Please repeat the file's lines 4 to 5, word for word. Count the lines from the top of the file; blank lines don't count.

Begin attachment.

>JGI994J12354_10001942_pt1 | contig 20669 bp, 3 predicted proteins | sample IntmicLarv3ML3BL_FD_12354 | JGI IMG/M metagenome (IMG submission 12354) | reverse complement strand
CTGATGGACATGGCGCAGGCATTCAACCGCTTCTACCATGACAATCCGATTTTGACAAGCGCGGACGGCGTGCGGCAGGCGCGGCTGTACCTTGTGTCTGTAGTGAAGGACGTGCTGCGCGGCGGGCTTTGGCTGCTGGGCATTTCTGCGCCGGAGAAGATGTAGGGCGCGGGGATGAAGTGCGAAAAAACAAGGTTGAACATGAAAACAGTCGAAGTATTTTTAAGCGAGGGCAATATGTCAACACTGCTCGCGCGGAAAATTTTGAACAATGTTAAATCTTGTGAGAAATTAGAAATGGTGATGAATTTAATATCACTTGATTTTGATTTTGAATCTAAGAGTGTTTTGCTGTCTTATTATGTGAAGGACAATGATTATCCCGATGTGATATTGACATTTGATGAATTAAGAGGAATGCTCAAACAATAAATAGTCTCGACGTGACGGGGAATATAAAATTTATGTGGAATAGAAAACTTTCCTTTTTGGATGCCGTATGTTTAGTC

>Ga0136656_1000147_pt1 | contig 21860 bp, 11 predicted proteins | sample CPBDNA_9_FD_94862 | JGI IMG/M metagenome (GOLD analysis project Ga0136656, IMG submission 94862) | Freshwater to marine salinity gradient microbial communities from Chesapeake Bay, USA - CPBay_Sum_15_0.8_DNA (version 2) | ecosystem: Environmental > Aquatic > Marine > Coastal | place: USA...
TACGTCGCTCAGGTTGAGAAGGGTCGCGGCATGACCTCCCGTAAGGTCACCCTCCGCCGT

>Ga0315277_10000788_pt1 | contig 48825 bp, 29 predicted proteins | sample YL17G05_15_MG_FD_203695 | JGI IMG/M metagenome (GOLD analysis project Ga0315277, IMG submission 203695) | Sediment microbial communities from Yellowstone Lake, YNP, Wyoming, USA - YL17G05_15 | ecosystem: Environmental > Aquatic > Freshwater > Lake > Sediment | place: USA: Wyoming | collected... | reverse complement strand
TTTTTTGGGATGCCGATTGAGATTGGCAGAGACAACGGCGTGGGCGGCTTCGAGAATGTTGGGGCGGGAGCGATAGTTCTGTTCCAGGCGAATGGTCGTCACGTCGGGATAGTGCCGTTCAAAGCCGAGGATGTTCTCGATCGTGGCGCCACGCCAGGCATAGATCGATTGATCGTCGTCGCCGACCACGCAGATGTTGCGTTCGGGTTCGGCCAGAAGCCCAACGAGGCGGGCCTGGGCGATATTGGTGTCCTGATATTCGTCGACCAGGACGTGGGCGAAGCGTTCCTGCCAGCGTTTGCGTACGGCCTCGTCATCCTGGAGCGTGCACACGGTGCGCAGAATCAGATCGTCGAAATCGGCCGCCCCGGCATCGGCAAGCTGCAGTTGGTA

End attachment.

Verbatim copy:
TACGTCGCTCAGGTTGAGAAGGGTCGCGGCATGACCTCCCGTAAGGTCACCCTCCGCCGT

>Ga0315277_10000788_pt1 | contig 48825 bp, 29 predicted proteins | sample YL17G05_15_MG_FD_203695 | JGI IMG/M metagenome (GOLD analysis project Ga0315277, IMG submission 203695) | Sediment microbial communities from Yellowstone Lake, YNP, Wyoming, USA - YL17G05_15 | ecosystem: Environmental > Aquatic > Freshwater > Lake > Sediment | place: USA: Wyoming | collected... | reverse complement strand